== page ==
Researchers at Massachusetts Institute of Technology (MIT) have developed a multi-material 3D printer that can print in an unprecedented ten different materials using machine vision to self-correct and embed components, saving users money, time and energy.

3D printing is great, assuming that all you need to do is print one material for one purpose, and that you’re okay with it taking a few tries. However, the technology is still far from where it could be in reliably producing a variety of useful objects, with no assembly required, at a viable cost.

In recent years companies have been working to tackle some of these challenges with multi-material 3D printers that can fabricate many different functional items. Such printers, however, have traditionally been limited to three materials at a time, cost as much as $250,000 each, and still require a fair amount of human intervention.

However, researchers at MIT’s Computer Science and Artificial Intelligence Lab (CSAIL) say that they’ve found a way to make a better, cheaper, more user-friendly printer. In a paper accepted at the SIGGRAPH computer-graphics conference in September, a CSAIL team presented a 3D printer that can print ten different materials at once by using 3D-scanning techniques that save the user time, energy and money.

Delivering resolution at the level of 40 microns, or less than half the width of a human hair, the MultiFab system is the first 3D printer to use 3D-scanning techniques from machine-vision, which offers two key advantages over traditional 3D printing.

First, MultiFab can self-calibrate and self-correct, freeing users from having to do the fine-tuning themselves. For each layer of the design, the system’s feedback loop 3D-scans and detects errors and then generates so-called “correction masks.” This approach allows the use of inexpensive hardware while ensuring print accuracy.

Secondly, MultiFab gives users the ability to embed complex components like circuits and sensors directly onto the body of an object, meaning that it can produce a finished product, moving parts and all, in one fell swoop.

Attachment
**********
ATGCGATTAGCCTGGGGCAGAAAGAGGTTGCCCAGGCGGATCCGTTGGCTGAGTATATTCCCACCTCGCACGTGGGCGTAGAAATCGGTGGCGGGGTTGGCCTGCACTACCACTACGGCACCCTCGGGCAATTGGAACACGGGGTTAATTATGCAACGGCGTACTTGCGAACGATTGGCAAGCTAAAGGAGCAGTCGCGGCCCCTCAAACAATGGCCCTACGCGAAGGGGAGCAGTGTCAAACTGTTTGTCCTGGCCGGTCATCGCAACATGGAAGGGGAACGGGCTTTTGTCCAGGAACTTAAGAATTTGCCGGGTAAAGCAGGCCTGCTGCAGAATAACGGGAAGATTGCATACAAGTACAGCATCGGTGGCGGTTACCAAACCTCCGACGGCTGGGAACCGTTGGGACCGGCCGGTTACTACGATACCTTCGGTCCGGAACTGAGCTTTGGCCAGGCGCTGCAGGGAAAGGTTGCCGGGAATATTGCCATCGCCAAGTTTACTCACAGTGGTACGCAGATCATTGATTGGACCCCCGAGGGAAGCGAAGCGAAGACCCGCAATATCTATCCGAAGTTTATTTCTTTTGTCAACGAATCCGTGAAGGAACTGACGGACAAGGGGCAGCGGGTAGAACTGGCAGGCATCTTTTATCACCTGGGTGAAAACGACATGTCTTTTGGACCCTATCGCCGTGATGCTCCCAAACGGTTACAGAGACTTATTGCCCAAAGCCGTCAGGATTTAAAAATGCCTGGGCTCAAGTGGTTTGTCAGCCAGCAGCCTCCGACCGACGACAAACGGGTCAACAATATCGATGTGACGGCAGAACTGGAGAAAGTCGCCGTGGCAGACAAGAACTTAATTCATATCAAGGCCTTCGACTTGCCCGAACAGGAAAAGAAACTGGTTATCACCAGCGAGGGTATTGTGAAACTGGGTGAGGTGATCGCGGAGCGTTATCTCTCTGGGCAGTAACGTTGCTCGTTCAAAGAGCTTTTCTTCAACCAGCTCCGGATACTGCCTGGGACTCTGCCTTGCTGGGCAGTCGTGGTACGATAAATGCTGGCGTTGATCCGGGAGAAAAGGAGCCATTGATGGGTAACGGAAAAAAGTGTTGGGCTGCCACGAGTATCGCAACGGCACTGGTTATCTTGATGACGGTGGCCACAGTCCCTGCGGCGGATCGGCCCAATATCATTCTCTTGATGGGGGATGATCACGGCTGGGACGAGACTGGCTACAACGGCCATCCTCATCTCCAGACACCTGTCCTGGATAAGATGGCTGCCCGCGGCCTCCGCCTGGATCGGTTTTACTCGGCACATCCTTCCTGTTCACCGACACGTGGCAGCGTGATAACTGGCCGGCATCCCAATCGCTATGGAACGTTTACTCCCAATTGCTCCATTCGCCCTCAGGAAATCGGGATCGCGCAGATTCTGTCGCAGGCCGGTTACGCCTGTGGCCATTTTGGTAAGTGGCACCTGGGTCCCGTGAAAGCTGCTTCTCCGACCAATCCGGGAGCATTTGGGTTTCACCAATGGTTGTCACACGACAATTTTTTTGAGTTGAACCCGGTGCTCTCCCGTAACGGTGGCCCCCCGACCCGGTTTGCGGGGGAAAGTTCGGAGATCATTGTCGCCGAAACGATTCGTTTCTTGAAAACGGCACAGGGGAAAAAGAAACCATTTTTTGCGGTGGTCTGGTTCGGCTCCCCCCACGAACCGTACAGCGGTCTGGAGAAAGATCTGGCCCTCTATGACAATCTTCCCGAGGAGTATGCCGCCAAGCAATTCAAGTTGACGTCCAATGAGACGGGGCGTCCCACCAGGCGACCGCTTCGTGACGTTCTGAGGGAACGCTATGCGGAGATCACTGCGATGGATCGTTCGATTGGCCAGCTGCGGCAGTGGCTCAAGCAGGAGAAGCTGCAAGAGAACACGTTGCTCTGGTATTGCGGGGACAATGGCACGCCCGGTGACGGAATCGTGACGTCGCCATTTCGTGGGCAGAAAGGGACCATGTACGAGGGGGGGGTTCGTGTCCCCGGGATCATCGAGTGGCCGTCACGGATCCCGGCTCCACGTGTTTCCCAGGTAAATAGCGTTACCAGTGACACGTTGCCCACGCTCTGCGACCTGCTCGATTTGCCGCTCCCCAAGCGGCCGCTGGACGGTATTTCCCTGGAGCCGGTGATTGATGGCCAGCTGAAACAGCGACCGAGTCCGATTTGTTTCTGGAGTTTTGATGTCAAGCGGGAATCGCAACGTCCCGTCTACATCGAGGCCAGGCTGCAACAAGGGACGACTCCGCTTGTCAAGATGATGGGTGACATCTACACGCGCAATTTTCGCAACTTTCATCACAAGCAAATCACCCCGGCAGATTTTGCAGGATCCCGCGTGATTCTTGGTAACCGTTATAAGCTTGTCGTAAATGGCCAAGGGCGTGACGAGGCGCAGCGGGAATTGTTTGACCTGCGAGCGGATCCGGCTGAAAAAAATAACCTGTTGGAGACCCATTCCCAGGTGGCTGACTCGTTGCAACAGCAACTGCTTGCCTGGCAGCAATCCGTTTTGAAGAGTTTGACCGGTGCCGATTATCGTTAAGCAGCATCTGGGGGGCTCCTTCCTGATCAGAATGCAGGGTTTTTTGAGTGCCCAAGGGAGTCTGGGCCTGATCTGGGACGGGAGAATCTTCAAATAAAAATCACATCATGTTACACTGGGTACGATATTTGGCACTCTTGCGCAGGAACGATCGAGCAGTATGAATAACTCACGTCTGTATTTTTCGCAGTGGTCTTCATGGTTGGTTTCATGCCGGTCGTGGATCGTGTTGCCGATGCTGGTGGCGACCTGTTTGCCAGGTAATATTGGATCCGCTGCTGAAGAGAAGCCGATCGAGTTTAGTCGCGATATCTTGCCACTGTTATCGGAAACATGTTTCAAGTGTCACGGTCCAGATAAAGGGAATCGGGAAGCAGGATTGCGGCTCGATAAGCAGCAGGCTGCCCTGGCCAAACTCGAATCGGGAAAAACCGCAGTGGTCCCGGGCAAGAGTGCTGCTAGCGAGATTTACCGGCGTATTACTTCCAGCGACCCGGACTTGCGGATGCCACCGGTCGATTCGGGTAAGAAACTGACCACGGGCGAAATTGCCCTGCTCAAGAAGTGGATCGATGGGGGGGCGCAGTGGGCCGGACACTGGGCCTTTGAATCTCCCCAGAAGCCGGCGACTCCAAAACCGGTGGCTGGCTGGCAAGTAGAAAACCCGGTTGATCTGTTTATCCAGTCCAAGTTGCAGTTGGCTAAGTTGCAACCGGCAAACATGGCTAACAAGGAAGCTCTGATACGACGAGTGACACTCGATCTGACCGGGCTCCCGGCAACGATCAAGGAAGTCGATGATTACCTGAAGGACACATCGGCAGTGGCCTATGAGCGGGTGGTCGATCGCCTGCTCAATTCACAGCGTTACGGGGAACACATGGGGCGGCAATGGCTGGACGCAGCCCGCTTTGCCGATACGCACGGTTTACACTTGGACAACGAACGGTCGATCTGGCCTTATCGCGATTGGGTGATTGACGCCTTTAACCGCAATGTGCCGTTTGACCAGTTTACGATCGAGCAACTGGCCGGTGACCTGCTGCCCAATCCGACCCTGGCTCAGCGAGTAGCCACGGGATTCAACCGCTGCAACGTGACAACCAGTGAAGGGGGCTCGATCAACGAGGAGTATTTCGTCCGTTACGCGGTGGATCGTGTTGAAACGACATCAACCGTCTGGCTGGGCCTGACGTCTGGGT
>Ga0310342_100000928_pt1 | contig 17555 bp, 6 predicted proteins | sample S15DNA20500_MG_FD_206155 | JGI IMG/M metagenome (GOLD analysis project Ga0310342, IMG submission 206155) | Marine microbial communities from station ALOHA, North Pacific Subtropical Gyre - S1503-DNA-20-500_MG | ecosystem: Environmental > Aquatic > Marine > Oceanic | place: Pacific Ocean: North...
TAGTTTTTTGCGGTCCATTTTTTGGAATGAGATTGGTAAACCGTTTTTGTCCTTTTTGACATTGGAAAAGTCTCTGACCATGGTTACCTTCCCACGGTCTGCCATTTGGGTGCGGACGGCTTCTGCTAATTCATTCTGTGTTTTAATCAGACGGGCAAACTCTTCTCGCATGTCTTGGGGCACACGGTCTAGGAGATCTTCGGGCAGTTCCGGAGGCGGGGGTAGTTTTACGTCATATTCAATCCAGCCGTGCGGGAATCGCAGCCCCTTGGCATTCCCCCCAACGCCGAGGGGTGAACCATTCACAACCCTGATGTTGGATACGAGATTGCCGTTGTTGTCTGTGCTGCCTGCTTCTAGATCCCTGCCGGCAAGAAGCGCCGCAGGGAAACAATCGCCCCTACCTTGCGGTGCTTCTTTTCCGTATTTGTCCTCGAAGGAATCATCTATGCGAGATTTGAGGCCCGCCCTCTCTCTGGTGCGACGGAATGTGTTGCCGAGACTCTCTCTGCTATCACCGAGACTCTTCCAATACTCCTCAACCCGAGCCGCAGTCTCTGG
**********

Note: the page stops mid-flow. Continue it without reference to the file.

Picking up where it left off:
“The platform opens up new possibilities for manufacturing, giving researchers and hobbyists alike the power to create objects that have previously been difficult or even impossible to print,” says Javier Ramos, a research engineer at CSAIL who co-authored the paper with members of Professor Wojciech Matusik’s Computational Fabrication Group.

The team has used MultiFab to print everything from smartphone cases to LED lenses. They envision an array of applications in consumer electronics, microsensing, medical imaging and telecommunications, among other things. They plan to also experiment with embedding motors and actuators that would make it possible to 3D-print more advanced electronics, including potentially even robots.

MultiFab system was developed by CSAIL researchers from low-cost off-the-shelf components that cost a total of $7,000. Besides Ramos and Matusik, the team includes lead author and former CSAIL postdoc Pitchaya Sitthi-Amorn, former graduate students Joyce Kwan and Justin Lan, research scientist Wenshou Wang, and graduate student Yu Wang of Tsinghua University.

Why multi-material printing is hard

There are many technical challenges to creating a printer like MultiFab. Different materials have to be printed in specific ways with regard to factors like pressure and temperature, and so printing something complex usually involves printing all of the individual pieces separately, and then having a person assemble them by hand.

But with MultiFab, you simply put the components into the platform, which automatically scans their 3D geometries and uses that information to print other objects around them. For example, you can put an iPhone right into the printer, and program the system to print a perfectly-sized case that is directly affixed onto the phone.

Other multi-material printers work via “extrusion” technologies, using syringes in much the same way that you would put frosting onto a cake. Such techniques, while sufficient for certain uses, often lead to low-resolution items that don’t look realistic.

MultiFab, meanwhile, mixes microscopic droplets of photopolymers together that are then sent through inkjet printheads similar to the ones you see in office printers. The computationally-intensive process, which involves crunching dozens of gigabytes of visual data at a time, can be much more easily scaled to larger objects and multiple materials.

What’s next?

Ramos says that he could imagine printers like MultiFab being used by researchers, manufacturers and consumers. Companies could edit and finalise designs faster, allowing them to bring products to market sooner. Big-box stores that have already installed single-material 3D printers could graduate to multi-material ones, for use by casual hobbyists and small-business owners alike.

“Picture someone who sells electric wine-openers, but doesn’t have $7,000 to buy a printer like this,” says Ramos. “In the future they could walk into a FedEx with a design and print out batches of their finished product at a reasonable price. For me, a practical use like that would be the ultimate dream.”

www.csail.mit.edu